Mr. Hollande’s plans to overhaul rigid labor rules by giving companies greater margin to negotiate directly with their employees on pay and working conditions have riled union leaders, who say the measures circumvent their power to negotiate contracts across entire sectors. CGT, France’s largest union, has struck back with weeks of walkouts and blockades—backed by protest marches that are at times violent.
And, the CGT has tried to shut down the transportation system:
Three of the four biggest railway worker unions said they plan to join the labor action Tuesday evening, bringing to a halt about 40% of the country’s high-speed TGV trains and 60% of the slower intercity trains, according to state railway operator SNCF.
“Railway workers have every reason to mobilize to demand working conditions fit for the 21st century,” the railway branch of CGT said Tuesday.
The move by rail workers raises the stakes in a standoff that began in March with violent street protests and escalated into CGT-backed strikes that are trying to cripple the nation’s infrastructure. For the second straight week, blockades and strikes continued at oil terminals and refineries, leaving about 20% of gas stations with fuel shortages.
Adding to pressure on the government, air-traffic controllers announced a three-day strike starting Friday to demand more hirings. Their strike isn’t directly related to the labor-law changes, but it will create additional chaos for would-be travelers.
If anything is going to stop the insurrection, it is …an upcoming major soccer tournament. As long as it looks like theatre, it’s OK. Once it starts interfering with soccer and vacation, it becomes far less appealing.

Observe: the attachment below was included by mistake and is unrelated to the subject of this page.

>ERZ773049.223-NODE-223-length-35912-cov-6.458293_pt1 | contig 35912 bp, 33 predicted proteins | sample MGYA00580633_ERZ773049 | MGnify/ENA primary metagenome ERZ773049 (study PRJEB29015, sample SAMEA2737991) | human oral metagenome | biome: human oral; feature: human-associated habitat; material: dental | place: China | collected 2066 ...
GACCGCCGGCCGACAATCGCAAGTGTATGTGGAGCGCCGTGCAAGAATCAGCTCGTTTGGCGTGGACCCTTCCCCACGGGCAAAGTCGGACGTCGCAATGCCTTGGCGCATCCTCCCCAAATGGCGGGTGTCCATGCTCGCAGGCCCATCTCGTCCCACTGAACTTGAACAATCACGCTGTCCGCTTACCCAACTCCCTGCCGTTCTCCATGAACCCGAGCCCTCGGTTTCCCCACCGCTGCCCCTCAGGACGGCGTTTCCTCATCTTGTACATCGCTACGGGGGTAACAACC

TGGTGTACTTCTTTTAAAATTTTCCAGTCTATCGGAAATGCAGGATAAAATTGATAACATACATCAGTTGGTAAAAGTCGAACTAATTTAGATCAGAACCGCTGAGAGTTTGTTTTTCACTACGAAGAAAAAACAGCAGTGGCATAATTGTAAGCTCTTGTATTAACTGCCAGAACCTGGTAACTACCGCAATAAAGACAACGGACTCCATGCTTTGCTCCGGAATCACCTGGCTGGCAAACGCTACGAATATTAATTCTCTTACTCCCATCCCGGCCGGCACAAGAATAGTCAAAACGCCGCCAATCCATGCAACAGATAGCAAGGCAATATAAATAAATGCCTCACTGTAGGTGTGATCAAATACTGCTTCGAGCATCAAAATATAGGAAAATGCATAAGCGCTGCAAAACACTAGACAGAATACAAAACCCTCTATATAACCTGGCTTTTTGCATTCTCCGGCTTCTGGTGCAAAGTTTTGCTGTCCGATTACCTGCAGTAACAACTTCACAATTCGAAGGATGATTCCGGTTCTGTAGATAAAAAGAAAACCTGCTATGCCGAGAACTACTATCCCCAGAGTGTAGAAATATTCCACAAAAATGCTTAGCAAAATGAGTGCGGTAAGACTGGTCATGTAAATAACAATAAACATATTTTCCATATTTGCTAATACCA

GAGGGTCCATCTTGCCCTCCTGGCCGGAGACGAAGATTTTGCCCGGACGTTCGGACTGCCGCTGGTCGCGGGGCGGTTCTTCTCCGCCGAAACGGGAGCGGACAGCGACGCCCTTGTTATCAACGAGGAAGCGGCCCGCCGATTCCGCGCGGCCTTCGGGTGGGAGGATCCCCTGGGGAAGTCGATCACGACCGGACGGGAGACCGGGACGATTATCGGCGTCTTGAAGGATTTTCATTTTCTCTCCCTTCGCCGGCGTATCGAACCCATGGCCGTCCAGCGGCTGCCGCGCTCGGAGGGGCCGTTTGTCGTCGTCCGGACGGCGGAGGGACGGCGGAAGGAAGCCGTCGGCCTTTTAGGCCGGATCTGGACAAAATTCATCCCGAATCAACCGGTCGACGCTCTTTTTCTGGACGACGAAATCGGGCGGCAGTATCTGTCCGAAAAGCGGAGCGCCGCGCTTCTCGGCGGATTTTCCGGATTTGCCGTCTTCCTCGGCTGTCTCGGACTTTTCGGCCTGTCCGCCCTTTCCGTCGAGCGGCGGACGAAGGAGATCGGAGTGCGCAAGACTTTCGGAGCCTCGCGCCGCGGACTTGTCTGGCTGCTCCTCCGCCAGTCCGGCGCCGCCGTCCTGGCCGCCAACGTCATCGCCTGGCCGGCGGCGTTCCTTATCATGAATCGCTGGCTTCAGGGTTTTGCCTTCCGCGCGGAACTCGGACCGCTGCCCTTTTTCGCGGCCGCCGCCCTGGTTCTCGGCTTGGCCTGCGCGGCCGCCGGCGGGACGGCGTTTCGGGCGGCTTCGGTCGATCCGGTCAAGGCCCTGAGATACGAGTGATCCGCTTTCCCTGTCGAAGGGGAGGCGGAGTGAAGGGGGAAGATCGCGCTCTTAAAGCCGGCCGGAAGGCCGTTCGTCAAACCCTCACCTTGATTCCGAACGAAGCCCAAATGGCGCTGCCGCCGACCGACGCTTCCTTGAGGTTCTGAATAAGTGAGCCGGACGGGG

The Journal continues:
Union leaders, however, are also under pressure. If the railway strikes and other blockages continue much longer, unions risk alienating swaths of the French public who want to see the popular tournament—as well as their holiday travel plans—go off without a hitch.
So far, CGT has struggled to mobilize wide support for its protests. Recent polls show the French public divided over the labor bill, while an Odoxa survey on May 26-27 found that 67% of 1,018 people surveyed had a negative opinion of CGT leader Philippe Martinez.
Pierre Gattaz, head of the Medef employers union that lobbies on behalf of France’s largest companies, said France “must do everything not to yield to blackmail, violence, intimidation and terror.”
All in all, it’s a good sign that a Socialist president can take the requisite political action to turn his nation away from economic stagnation and toward capitalism.
The Journal editorialized:
It’s a sign of the depth of France’s economic distress that even a government of the left recognizes the need for reform, and that it is pressing ahead despite the vehement opposition of its traditional political base. If a Socialist president can succeed in doing this in France, there might be hope for the rest of sclerotic Europe.
As I said, this takes great political courage. It takes courage to stop pandering to one’s constituents and to stop making promises that cannot be kept. One imagines that the next step will be reforming the French social security system and cutting down the generous pensions that are offered to government workers who retire young.